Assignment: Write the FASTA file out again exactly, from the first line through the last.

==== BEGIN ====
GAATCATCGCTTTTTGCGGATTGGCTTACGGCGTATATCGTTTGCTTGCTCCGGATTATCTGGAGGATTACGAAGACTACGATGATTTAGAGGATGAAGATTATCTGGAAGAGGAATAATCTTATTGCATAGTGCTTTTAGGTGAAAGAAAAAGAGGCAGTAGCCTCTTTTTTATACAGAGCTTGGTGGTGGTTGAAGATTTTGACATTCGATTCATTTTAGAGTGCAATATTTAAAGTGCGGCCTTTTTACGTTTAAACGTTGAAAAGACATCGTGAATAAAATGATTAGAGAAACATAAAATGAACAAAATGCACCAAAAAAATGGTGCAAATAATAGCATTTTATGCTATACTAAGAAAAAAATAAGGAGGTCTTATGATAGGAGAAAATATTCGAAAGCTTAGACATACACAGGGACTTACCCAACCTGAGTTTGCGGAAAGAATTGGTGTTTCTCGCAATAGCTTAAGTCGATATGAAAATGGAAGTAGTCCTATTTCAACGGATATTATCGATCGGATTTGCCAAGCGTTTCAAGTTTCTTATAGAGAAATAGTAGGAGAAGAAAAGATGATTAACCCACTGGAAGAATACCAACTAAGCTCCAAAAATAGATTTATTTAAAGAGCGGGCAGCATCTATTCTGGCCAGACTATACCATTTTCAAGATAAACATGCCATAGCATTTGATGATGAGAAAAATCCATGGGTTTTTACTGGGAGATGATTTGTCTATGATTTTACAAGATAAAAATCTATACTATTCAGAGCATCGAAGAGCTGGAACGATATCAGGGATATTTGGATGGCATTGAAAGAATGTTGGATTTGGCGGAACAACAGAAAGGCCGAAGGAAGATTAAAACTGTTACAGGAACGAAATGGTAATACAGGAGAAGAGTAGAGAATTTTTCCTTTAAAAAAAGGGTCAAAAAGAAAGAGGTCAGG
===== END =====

GAATCATCGCTTTTTGCGGATTGGCTTACGGCGTATATCGTTTGCTTGCTCCGGATTATCTGGAGGATTACGAAGACTACGATGATTTAGAGGATGAAGATTATCTGGAAGAGGAATAATCTTATTGCATAGTGCTTTTAGGTGAAAGAAAAAGAGGCAGTAGCCTCTTTTTTATACAGAGCTTGGTGGTGGTTGAAGATTTTGACATTCGATTCATTTTAGAGTGCAATATTTAAAGTGCGGCCTTTTTACGTTTAAACGTTGAAAAGACATCGTGAATAAAATGATTAGAGAAACATAAAATGAACAAAATGCACCAAAAAAATGGTGCAAATAATAGCATTTTATGCTATACTAAGAAAAAAATAAGGAGGTCTTATGATAGGAGAAAATATTCGAAAGCTTAGACATACACAGGGACTTACCCAACCTGAGTTTGCGGAAAGAATTGGTGTTTCTCGCAATAGCTTAAGTCGATATGAAAATGGAAGTAGTCCTATTTCAACGGATATTATCGATCGGATTTGCCAAGCGTTTCAAGTTTCTTATAGAGAAATAGTAGGAGAAGAAAAGATGATTAACCCACTGGAAGAATACCAACTAAGCTCCAAAAATAGATTTATTTAAAGAGCGGGCAGCATCTATTCTGGCCAGACTATACCATTTTCAAGATAAACATGCCATAGCATTTGATGATGAGAAAAATCCATGGGTTTTTACTGGGAGATGATTTGTCTATGATTTTACAAGATAAAAATCTATACTATTCAGAGCATCGAAGAGCTGGAACGATATCAGGGATATTTGGATGGCATTGAAAGAATGTTGGATTTGGCGGAACAACAGAAAGGCCGAAGGAAGATTAAAACTGTTACAGGAACGAAATGGTAATACAGGAGAAGAGTAGAGAATTTTTCCTTTAAAAAAAGGGTCAAAAAGAAAGAGGTCAGG